This all made a kind of sense to me. Most appropriate seemed to be The Emperor with the old Ash god, and most of all Strength with the Oak and Sun connections.
The Rowan tree with the Magician also had a resonance.
On the other side The Hermit with Hazel seemed to fit. Not sure about Death, followed by The Tower, though. What do you think?

You have to know Graves’ construction of the story to fit it in. And there you have it: can you believe the man? Was he back-arguing ie fitting things in afterwards?
I have caught him out on a few things over the years. Enough, anyhow, to make me back off.

You can tinker with things forever, seemingly, and it’ll still get you nowhere.




I have had the opportunity of observing through practice how meditation works on a number of occasions. I have used the TM method: transcendental meditation, and the methods used by another group.

I am aware of the changes to mood and sense of self such practices bring. I have, though, over time and with reflection become dubious of the practices that go under this description.

This questioning was partly prompted by an exchange with an academic. We discussed various items and also meditation. The person signed-off by saying they had that summer attended a guided meditation, and through it had achieved one of the four meditation states of the Buddha. The exchange was around a text I had sent.
The person had not properly read the text, and so made many errors in their comments. I have had opportunities to observe the person in discussion before and after their guided meditation experience. Personality-wise there was no difference. The person may feel they have had a worthwhile and life-changing experience – but there were no indications to the objective observer that anything was different. The person was no more tolerant, open-minded, astute, observant or understanding.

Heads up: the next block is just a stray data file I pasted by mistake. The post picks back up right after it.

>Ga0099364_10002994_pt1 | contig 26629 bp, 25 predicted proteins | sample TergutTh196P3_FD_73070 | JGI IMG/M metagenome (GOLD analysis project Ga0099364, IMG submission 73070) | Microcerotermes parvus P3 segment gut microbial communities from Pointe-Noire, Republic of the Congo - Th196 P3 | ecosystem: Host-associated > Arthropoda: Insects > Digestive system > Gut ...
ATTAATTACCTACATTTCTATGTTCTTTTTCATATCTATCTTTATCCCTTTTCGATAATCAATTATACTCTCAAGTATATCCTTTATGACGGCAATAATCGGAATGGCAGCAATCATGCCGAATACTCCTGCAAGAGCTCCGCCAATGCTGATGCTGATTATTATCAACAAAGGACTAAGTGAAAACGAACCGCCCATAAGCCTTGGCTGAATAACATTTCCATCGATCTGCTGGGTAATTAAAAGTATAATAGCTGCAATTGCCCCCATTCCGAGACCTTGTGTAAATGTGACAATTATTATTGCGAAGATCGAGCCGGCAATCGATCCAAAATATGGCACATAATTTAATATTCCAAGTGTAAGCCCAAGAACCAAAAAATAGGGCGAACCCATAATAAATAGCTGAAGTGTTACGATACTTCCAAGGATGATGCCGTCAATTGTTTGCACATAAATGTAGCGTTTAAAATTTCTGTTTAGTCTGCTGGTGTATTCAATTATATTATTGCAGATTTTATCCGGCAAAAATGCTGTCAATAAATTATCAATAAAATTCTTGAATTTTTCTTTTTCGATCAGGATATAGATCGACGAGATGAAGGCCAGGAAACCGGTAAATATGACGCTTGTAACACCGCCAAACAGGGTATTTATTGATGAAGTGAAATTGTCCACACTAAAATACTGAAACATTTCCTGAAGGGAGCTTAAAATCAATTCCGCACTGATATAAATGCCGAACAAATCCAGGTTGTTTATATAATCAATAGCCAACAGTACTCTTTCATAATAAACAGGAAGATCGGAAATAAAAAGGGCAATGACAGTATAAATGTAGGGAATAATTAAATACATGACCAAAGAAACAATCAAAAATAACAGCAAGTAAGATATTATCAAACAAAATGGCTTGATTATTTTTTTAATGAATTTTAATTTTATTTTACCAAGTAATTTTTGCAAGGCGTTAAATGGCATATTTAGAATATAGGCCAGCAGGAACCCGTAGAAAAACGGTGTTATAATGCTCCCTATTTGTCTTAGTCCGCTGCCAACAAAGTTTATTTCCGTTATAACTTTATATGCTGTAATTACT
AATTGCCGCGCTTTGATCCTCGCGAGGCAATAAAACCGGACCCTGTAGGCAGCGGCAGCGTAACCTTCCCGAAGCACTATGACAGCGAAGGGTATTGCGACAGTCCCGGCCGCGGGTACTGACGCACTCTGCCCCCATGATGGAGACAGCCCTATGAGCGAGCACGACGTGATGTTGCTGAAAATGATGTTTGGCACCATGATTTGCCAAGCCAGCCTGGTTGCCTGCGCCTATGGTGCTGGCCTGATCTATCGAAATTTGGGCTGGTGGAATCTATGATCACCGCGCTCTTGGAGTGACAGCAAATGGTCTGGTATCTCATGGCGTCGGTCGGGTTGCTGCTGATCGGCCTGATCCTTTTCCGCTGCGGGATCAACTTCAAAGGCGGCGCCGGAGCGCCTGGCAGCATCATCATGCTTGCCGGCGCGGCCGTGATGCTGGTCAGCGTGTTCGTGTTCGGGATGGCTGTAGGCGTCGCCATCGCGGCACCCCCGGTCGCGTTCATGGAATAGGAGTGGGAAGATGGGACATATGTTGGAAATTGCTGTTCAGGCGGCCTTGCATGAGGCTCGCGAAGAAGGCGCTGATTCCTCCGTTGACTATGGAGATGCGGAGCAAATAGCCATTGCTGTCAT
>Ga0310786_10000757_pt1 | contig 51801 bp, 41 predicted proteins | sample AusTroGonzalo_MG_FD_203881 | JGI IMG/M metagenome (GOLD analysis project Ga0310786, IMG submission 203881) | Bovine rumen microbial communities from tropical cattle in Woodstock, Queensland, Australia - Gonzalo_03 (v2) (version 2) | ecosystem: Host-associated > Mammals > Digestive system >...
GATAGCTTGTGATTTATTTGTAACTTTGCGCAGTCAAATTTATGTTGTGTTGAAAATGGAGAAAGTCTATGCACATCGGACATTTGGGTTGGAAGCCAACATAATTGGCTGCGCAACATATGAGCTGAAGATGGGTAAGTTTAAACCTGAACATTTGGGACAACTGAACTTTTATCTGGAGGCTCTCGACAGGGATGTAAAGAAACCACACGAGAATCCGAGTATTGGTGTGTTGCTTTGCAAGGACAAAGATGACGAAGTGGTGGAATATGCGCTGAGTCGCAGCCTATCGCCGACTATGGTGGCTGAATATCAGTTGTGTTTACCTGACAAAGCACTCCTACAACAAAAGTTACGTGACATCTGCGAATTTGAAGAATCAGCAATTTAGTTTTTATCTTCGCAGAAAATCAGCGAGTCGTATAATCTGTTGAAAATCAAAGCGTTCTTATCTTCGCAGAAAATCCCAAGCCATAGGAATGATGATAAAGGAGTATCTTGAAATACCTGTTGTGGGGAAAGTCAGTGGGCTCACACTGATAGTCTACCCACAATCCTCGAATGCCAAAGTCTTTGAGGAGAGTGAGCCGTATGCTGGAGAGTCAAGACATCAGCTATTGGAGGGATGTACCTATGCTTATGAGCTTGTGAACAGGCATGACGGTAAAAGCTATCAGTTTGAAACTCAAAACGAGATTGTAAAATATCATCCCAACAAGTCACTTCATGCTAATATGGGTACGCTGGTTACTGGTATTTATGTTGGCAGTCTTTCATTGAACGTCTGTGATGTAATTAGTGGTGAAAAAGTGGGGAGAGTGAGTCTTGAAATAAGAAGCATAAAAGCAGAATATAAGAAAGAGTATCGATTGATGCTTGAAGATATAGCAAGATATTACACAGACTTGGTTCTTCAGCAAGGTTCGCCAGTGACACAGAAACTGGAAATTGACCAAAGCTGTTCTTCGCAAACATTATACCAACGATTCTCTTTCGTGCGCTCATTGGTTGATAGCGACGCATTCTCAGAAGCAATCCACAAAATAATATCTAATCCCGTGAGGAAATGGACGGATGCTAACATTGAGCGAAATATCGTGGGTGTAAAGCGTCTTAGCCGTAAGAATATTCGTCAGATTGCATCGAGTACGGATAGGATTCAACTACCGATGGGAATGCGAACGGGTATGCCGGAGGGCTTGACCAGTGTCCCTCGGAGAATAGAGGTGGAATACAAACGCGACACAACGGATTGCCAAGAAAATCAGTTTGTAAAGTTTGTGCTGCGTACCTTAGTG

We cannot know, of course, how the person would have been otherwise. My structure of argument here suggests the person could have been worse off.

So much how structuring.

To be aware of the short-comings of one’s structures is a workable way round this. What the structure also suggests is that the expected outcome would be one of incontrovertible change in behaviour and cognitive abilities.

So much for expectations.

There was an objective study of meditation published by Oxford University Press. The conclusion was to the effect that on the question of relaxation, and deep rest, meditation appeared no more beneficial than normal relaxation methods.

There have been times I have wondered whether meditation aids the absorption of the problems we are taught it helps dispel: they become us and so no longer appear as outside and disruptive. Meditation usually is part of a bigger learning package – does the practice help us absorb what we learn, and so become what we study, which is usually an identity, whether of a holy person, enlightened  being, or whatever the aspirational image put forward?

My overall conclusions about these practices are that on the whole their aim is to get the follower to lead an exemplary life.

It employs a form of Pascal’s Wager. Pascal wrote addressing gamblers and atheists that it  was much the better gamble to follow God and Christ’s teachings, on the basis that if it turned out there was nothing in it, then they would have lived an exemplary life to the benefit of all. If it turned out that the belief (part of the old faith vs revelation basis of religiousness) then they would be ‘rewarded in heaven.’

What are experienced as the ‘states of being’ the system has the follower experience are foregrounded normal peripheral states, usually encountered  on the edge of sleep or in trance/daydreaming.